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What you need to know about property and capital gains tax

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  • 16 Jul 2019

Let’s say you bought it years ago in an up-and-coming area, kept it well maintained and managed to get the right price for it with the result that it has made you a sizeable return on investment. This is known as a capital gain and it is taxable, and will form part of your income tax. 

So, before you pop the champagne, make sure you understand capital gains tax (CGT) and consult your tax specialist or accountant so that you know exactly what’s going into your pocket and what is owed to SARS.

Craig Hutchison CEO Engel & Völkers Southern Africa, explains that CGT is not as cut and dried as it seems and it is always best to chat to a professional in terms of what is owed to “The Receiver”, as this depends on a number of factors.

“If the property that was sold is your primary residence, the first R2 million gain on the sale is CGT exempt, however, if you used part of the house for business purposes you may be liable for different tax structures,” says Hutchison. 

“If the property is a secondary property, say a townhouse that you bought in order to generate rental income, the CGT structure on this would be different.”

When was CGT instituted?

In South Africa, CGT came into play on the 1st of October 2001, which is considered the “valuation date” and only gains made on a property from this date are liable for CGT.

“This means that the value on which CGT is calculated is based on the value of the property at October 1st 2001 if a property was acquired before this date,” he explains. “The gain made is calculated from this date up to the date of sale.” 

Who is liable to pay CGT? 

Taxpayers including individuals, trusts, companies and close corporations, will be taxed on the gains made from the sale of a property. 

“A resident, as defined in the Income Tax Act, is liable for CGT on assets located inside and outside South Africa,” says Hutchison. “A non-resident is liable for CGT only on immovable property in South Africa or assets of a ‘permanent establishment’ (branch) in South Africa.”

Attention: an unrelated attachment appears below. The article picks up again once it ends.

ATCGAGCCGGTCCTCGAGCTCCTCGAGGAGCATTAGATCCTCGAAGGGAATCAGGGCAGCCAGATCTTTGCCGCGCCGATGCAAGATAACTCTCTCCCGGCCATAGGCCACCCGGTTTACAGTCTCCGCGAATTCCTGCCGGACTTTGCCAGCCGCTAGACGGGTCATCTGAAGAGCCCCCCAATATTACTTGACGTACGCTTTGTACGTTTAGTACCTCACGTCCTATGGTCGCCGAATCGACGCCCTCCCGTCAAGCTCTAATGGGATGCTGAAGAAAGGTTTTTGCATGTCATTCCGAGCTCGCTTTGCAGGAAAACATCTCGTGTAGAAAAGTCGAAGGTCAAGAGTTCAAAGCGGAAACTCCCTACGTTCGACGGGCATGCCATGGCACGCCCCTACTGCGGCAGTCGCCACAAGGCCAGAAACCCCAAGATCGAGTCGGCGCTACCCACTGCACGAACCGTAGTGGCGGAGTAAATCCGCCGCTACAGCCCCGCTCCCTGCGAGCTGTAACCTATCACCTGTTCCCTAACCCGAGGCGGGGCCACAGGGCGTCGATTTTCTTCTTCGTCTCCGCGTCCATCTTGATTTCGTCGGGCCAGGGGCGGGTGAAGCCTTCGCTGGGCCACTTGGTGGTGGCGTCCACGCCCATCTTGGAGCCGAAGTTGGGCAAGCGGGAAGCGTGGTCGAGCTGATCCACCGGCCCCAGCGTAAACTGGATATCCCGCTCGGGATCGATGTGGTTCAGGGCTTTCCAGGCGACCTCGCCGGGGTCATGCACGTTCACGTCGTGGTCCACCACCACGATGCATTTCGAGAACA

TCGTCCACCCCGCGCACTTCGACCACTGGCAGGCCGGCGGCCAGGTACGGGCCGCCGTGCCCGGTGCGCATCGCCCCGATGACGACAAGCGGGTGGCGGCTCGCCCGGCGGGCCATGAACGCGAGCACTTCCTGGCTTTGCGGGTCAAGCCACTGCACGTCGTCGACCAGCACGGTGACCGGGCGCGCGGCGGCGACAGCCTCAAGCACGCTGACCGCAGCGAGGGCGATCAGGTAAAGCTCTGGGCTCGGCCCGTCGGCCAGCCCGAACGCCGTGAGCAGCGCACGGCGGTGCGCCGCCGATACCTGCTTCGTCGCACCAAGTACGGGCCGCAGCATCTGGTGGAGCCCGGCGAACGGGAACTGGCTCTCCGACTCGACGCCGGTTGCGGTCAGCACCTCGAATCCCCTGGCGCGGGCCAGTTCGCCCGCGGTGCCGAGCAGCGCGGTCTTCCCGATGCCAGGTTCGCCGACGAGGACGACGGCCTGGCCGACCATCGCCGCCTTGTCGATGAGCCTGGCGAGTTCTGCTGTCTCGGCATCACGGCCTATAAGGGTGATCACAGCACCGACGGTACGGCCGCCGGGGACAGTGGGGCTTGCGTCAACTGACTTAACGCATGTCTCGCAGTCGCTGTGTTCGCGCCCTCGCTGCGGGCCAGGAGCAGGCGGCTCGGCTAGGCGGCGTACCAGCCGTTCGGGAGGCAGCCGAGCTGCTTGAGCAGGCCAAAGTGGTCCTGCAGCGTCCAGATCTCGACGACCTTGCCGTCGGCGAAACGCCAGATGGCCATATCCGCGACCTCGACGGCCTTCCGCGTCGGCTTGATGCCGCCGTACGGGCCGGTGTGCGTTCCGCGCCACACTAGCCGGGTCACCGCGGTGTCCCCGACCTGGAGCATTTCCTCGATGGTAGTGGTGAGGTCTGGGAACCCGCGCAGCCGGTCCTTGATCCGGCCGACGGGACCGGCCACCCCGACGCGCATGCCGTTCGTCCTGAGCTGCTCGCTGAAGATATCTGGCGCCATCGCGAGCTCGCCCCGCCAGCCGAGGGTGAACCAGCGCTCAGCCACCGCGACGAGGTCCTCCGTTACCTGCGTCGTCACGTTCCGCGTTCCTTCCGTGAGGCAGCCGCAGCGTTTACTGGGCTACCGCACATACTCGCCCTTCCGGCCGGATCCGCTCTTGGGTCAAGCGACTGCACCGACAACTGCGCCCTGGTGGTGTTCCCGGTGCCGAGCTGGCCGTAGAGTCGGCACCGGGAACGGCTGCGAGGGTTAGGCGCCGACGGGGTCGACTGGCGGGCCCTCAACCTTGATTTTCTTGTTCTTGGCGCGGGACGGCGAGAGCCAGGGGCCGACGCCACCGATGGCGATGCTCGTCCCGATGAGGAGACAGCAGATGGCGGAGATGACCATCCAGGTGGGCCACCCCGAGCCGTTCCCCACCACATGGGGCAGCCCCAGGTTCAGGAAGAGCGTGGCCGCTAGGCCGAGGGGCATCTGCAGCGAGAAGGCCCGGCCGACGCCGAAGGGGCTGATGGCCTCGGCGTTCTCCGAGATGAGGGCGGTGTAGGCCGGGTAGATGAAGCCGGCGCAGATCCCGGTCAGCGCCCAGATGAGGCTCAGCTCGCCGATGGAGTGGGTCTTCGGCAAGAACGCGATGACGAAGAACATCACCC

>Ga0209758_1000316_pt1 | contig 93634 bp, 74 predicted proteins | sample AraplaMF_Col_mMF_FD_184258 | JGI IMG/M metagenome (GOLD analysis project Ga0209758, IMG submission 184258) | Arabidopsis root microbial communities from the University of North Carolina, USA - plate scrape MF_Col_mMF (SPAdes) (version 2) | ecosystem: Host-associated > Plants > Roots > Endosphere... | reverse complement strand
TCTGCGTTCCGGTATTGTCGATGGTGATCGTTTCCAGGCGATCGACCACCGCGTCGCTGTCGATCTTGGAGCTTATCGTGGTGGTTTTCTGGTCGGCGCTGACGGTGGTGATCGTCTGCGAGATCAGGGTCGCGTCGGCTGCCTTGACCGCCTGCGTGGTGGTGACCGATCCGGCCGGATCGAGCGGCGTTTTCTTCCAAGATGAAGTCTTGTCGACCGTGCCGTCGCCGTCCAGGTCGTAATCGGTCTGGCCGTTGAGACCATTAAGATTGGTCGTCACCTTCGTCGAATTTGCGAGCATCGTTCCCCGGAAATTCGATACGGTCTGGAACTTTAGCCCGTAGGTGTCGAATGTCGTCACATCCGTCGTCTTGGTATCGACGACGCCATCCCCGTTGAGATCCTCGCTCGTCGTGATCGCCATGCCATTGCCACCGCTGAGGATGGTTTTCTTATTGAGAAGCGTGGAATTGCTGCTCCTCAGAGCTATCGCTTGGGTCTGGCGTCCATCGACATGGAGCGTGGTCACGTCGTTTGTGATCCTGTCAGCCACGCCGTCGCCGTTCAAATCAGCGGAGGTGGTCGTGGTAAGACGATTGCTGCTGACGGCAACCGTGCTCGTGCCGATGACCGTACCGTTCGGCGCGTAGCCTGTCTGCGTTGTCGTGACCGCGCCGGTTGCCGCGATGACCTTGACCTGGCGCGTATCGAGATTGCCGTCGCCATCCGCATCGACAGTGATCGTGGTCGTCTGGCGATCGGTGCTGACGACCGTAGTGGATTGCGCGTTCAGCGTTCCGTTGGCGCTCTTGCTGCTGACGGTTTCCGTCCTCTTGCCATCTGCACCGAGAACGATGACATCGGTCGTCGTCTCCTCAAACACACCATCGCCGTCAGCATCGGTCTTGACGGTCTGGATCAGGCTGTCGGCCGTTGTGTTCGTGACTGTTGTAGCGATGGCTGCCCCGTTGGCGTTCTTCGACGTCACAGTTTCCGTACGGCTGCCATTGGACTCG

If the proceeds exceed the base cost, it is a capital gain 

A capital gain arises when you sell an asset, such as a rentable property, for proceeds that exceed its base cost.

For example, he says, if you bought a townhouse in 2010 for R650 000 and sell it in 2019 for R950 000, you have made a profit of R300 000 and this amount is subject to CGT.

“As a registered taxpayer, you need to declare your capital gains and losses in your return of income covering the relevant year of assessment.

“As such, it is important to keep all the records necessary to determine a capital gain or loss between the time you acquired the asset and disposed of it. Keep this documentation in a safe place as many years can go by before you decide to sell. “

Capital versus revenue 

When submitting your annual income tax return, any gains or losses based on a transaction during that period must be declared and submitted.

“This is where the confusion can occur and it is up to the taxpayer to prove that certain sums were capital, and not revenue,” explains Hutchison. “For instance, if a property was intentionally purchased with the idea of generating a profit, it would be considered as revenue. But if the intention was as a financial investment, this would be capital.”

Understanding the basic difference between capital and revenue gain will set you in good stead as it will help you keep your tax liability to a minimum, he says. “There are deductions that can be made against the capital gain, whether on a second property or primary residence. Improvements to the property can increase its base cost, resulting in a reduction in the capital gain made.”

Improvements to a property such as the installation of a security system, additions and alterations such as a new kitchen, the building of an extra bedroom or a cottage on the property all increase the base cost, he says. “As a result, the gain is less and, depending on your tax rate and circumstances, this can decrease the CGT payable.”

While it is important to understand the basic difference between capital and revenue gain, it is always advisable to consult with a professional to ensure regulatory compliance and accurate calculations.

CGT is part and parcel of taxable income, however, there are allowances which permit taxpayers to maximise their investment benefits, says Hutchison.

 

 

Original article from Property24.com